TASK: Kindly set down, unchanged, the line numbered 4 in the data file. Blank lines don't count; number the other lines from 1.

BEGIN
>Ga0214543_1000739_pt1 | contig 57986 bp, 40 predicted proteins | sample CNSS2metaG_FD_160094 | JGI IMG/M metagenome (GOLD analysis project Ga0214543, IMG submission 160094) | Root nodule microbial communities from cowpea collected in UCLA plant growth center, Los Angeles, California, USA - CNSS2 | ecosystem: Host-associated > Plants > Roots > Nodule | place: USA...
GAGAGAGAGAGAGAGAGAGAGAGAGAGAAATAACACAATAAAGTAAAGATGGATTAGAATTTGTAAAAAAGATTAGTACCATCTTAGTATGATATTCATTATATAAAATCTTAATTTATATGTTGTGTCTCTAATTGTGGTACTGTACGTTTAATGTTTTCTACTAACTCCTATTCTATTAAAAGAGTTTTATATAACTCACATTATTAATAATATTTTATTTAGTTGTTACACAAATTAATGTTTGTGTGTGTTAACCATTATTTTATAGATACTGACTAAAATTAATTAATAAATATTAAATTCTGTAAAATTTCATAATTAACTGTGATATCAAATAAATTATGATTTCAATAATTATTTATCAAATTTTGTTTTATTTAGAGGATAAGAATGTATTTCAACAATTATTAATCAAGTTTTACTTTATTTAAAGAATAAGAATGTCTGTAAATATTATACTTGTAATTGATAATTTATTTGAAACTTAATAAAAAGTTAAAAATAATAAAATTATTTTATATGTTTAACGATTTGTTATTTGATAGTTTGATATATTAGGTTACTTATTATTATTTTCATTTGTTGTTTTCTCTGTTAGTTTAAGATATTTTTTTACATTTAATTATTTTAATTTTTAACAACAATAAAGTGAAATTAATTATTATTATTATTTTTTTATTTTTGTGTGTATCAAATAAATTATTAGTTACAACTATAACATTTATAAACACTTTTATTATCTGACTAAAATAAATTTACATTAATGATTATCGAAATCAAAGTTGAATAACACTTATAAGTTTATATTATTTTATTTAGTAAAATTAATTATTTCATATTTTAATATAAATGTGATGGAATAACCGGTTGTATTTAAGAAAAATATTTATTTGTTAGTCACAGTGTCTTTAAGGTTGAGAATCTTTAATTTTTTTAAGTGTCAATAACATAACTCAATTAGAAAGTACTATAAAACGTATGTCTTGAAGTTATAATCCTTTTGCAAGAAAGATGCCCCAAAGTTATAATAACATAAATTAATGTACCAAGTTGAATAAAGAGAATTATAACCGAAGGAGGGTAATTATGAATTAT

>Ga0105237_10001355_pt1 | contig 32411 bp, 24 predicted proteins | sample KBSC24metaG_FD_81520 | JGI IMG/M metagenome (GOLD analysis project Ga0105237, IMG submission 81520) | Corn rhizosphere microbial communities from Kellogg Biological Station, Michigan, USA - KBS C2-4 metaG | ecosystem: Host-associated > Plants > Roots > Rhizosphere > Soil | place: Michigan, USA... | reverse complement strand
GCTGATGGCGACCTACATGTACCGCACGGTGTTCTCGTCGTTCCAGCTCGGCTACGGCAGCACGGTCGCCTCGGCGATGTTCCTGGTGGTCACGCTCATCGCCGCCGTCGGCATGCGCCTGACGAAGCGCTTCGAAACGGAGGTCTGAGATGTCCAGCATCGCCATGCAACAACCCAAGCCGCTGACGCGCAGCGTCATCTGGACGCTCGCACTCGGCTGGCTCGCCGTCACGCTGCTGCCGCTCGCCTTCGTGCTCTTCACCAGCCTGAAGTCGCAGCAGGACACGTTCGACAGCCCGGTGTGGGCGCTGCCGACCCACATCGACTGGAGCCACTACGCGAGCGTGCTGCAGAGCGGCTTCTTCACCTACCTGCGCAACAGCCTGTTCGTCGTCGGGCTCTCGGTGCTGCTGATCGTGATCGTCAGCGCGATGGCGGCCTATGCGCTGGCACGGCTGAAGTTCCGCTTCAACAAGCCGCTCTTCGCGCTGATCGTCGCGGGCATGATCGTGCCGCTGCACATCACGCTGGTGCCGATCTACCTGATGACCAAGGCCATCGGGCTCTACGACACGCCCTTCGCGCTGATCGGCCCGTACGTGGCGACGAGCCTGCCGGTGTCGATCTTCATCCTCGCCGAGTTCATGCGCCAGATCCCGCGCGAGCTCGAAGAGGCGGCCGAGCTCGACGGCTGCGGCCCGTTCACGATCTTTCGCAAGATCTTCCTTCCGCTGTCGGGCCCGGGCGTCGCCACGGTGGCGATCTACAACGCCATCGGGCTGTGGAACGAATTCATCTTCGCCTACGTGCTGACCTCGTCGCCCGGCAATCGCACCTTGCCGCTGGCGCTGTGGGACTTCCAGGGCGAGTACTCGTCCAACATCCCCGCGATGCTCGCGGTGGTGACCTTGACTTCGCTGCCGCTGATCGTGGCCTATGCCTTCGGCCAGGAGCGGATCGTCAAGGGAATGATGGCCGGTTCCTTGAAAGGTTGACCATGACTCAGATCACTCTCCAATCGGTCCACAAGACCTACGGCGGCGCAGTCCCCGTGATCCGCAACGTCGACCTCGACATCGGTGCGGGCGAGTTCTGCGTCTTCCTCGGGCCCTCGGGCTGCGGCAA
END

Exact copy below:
GCTGATGGCGACCTACATGTACCGCACGGTGTTCTCGTCGTTCCAGCTCGGCTACGGCAGCACGGTCGCCTCGGCGATGTTCCTGGTGGTCACGCTCATCGCCGCCGTCGGCATGCGCCTGACGAAGCGCTTCGAAACGGAGGTCTGAGATGTCCAGCATCGCCATGCAACAACCCAAGCCGCTGACGCGCAGCGTCATCTGGACGCTCGCACTCGGCTGGCTCGCCGTCACGCTGCTGCCGCTCGCCTTCGTGCTCTTCACCAGCCTGAAGTCGCAGCAGGACACGTTCGACAGCCCGGTGTGGGCGCTGCCGACCCACATCGACTGGAGCCACTACGCGAGCGTGCTGCAGAGCGGCTTCTTCACCTACCTGCGCAACAGCCTGTTCGTCGTCGGGCTCTCGGTGCTGCTGATCGTGATCGTCAGCGCGATGGCGGCCTATGCGCTGGCACGGCTGAAGTTCCGCTTCAACAAGCCGCTCTTCGCGCTGATCGTCGCGGGCATGATCGTGCCGCTGCACATCACGCTGGTGCCGATCTACCTGATGACCAAGGCCATCGGGCTCTACGACACGCCCTTCGCGCTGATCGGCCCGTACGTGGCGACGAGCCTGCCGGTGTCGATCTTCATCCTCGCCGAGTTCATGCGCCAGATCCCGCGCGAGCTCGAAGAGGCGGCCGAGCTCGACGGCTGCGGCCCGTTCACGATCTTTCGCAAGATCTTCCTTCCGCTGTCGGGCCCGGGCGTCGCCACGGTGGCGATCTACAACGCCATCGGGCTGTGGAACGAATTCATCTTCGCCTACGTGCTGACCTCGTCGCCCGGCAATCGCACCTTGCCGCTGGCGCTGTGGGACTTCCAGGGCGAGTACTCGTCCAACATCCCCGCGATGCTCGCGGTGGTGACCTTGACTTCGCTGCCGCTGATCGTGGCCTATGCCTTCGGCCAGGAGCGGATCGTCAAGGGAATGATGGCCGGTTCCTTGAAAGGTTGACCATGACTCAGATCACTCTCCAATCGGTCCACAAGACCTACGGCGGCGCAGTCCCCGTGATCCGCAACGTCGACCTCGACATCGGTGCGGGCGAGTTCTGCGTCTTCCTCGGGCCCTCGGGCTGCGGCAA